evaluation is to use individual patient baseline

velocities obtained soon after TIPS placement.
102A change in velocity of ±50 cm s
-1from baselinehas been proposed as the threshold value for

predicting haemodynamically significant shunt
compromise.74It becomes obvious with thisspectrum of reports that there is controversy

regarding the accuracy of Doppler ultrasound for

the detection of TIPS malfunction,nevertheless

it is the best non-invasive means for following

TIPS.1037Doppler ultrasound of the liver
Monitoring treatment of liver disease
TIPS data sheet. Each patient receiving a TIPS should have a data sheet maintained with velocities and
flow directions documented at each visit. Progressive compromise of the TIPS can then be more easily

diagnosed as progressive changes in velocities or a change in direction flow become manifest. Velocity

measurement in the mid-TIPS tends to be the most erratic. A persistent decrease in main portal vein velocity

over the sequence of studies is the most definitive indicator of progressive shunt compromise.

Page 358

range will tend to increase the amount of colour
on the screen.Power box steering angle
Although the power display is much less dependent

on angle than the velocity display,there may still

be loss of the power signal at 90°because these

low Doppler frequencies fall below the motion

discrimination filter cut-off level.In most situa-

tions,steering the power Doppler box does not

have much effect on the display;however,the

loss of signal at 90°may be overcome by having

a degree of angulation of the transducer.
Motion discrimination filters are used to filter

out excessive signal noise from structures,other

than blood,which are moving in the Doppler

box.Low filter settings provide more sensitivity

but are more prone to flash artefacts,whereas

higher filter settings reduce flash artefacts but

will also filter out some blood flow information.
Spectral gain
This affects the receiver gain for the spectral

display.As in B-mode imaging,the level should

be adjusted in order to give a balanced distri-

bution of grey shades across the displayed spectra.

Excessive gain will produce erroneous estimates

of Doppler shift/velocity.
Spectral dynamic range
This can be varied to optimise the display of

particular frequency shifts.A narrow dynamic

range results in the loss of low-intensity shifts

above and below the main shift frequencies.

Conversely a wide dynamic range,particularly if

associated with a high level of spectral receiver

gain,can result in artefactual broadening of the

spectra displayed.Further manipulation of the

spectral display can be performed by altering

the postprocessing algorithms in order to empha-

sise,or suppress,particular frequency shifts.In

normal practice a simple linear allocation is

most convenient.
Spectral scale
Altering the scale affects the pulse repetition

frequency and thus the range of shifts which can

be registered without aliasing.In practice the

scale is adjusted so that the Doppler waveform is

displayed without wrap-around,which indicates

aliasing.The scale may be displayed with either

a KHz scale for frequency shift,or m s
-1forvelocity.The use of m s
-1allows some com-
parison of different examinations,performed

with different transducer frequencies and with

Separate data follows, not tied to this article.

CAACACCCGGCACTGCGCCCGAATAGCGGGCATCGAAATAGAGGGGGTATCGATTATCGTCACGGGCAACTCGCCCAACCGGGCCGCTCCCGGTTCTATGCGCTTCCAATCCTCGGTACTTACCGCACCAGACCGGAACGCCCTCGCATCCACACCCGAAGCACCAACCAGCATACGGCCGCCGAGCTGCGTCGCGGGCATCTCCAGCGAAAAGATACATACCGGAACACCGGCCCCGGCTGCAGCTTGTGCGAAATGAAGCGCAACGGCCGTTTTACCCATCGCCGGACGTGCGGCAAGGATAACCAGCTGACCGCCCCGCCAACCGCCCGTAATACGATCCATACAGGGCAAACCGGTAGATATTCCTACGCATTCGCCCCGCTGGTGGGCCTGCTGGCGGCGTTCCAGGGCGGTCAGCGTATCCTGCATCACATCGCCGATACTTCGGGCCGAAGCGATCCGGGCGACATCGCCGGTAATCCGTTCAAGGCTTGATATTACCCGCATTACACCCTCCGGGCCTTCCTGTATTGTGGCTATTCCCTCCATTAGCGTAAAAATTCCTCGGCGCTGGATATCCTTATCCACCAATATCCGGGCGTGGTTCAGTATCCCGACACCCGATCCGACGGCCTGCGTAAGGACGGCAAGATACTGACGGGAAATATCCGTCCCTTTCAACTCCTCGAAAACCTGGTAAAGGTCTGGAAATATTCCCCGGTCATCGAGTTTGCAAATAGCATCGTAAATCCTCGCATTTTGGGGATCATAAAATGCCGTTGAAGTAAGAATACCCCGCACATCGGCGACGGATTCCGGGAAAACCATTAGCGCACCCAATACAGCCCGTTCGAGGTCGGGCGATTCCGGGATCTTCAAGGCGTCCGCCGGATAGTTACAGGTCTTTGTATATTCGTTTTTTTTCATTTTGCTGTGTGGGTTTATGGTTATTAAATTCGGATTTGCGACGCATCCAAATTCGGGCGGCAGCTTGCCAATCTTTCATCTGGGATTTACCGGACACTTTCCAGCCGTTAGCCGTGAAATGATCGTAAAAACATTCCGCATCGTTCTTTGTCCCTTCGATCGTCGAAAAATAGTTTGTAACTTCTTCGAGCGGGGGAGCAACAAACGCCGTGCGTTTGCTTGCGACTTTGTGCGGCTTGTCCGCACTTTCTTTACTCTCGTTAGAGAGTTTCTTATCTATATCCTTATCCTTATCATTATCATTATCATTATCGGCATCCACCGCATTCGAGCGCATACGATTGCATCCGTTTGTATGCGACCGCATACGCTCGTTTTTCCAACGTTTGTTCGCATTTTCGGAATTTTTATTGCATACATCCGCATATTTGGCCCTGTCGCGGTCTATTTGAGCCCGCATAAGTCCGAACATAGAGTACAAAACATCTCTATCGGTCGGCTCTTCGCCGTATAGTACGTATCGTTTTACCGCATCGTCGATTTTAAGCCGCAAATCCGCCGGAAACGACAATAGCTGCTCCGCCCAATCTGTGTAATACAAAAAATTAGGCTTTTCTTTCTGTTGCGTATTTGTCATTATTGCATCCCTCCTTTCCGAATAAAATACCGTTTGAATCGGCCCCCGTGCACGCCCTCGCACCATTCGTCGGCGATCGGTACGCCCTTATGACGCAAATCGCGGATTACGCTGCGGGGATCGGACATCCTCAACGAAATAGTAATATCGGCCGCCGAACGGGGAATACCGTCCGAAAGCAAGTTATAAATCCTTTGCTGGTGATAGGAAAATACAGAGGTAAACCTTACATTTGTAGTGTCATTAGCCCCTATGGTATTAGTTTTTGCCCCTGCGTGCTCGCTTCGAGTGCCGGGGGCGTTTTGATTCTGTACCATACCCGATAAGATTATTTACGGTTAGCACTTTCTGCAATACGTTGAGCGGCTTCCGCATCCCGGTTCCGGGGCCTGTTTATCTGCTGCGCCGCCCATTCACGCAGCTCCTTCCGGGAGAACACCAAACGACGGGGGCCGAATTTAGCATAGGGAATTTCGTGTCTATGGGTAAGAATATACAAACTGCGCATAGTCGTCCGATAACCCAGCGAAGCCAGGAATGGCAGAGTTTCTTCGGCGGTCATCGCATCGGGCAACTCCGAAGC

different angles of insonation.
Spectral inversion
This allows the operator to change the orien-

tation of the display.Many operators prefer to

display arterial and venous waveforms above the

baseline,even if flow is away from the trans-

ducer.However,care is therefore required when

assessing the vertebral arteries for reverse flow,

or the leg veins for reflux,as errors may occur if

spectral inversion is not recognised.Some

centres do not allow spectral inversion because

of the potential for misinterpretation,particu-

larly in relation to examinations for venous

Spectral sweep speed
A medium speed is adequate for most arterial

work,with a slower speed for venous flow.A fast

sweep speed is useful for acceleration time

measurement and waveform analysis,particularly

if there is tachycardia.
Angle correction
The measurement of the angle of insonation

relative to the direction of flow is required in

spectral Doppler in order to convert frequency

shift information into velocity information and

also in colour Doppler to convert mean pixel shifts

into mean velocities.The main direction of flow

may not necessarily be parallel to the vessel wall

and colour Doppler is useful in precise posi-
tioning of the angle-correction cursor along the

line of the jet.The angle of insonation should be

less than 60°or the errors in velocity calculation

become significant.Appendix:System controls and their uses

Page 359

Gate size
This defines the range of depths from which
Doppler data are collected.The gate should

be positioned across the lumen of the vessel

but clear of the walls in order to reduce wall

thump.The position of the gate which

corresponds to the maximum Doppler shift is

located with the use of the colour map and

the operator’s ears,which are the most sensitive

and efficient spectral analyser available;with

experience,the ears will register when the peak

frequency shift is obtained.If an assessment of

volume flow is being made,the gate should

be wide enough to encompass the entire vessel

width so that all the flow contributes to the

signal and the time-averaged mean velocity

will be most representative.Smaller gates

give a cleaner signal,especially with laminar

flow,but at the expense of a reduction in

Removal of low-frequency noise and clutter arising

from the vessel wall and surrounding tissues

contributes to a cleaner signal,but filters should

be set as low as is practical,otherwise low-

frequency shifts from slow blood flow will be

filtered out,which could result in the mistaken

impression of absent diastolic flow in arteries,or

occlusion in veins.In practice it is best to keep

the filters set at the lowest setting and only increase

filtration as required during an examination.
Modern systems allow the operator to preset
many of these parameters and create different

profiles for different types of examination such

as veins,carotids,renal,etc.However,it should

be remembered that ultrasound is a dynamic

examination and the best results will be obtained

if the system controls are adjusted to optimum
settings for the task in hand,rather than relying

on the preset profiles alone.Appendix:System controls and their uses
Spectral controls361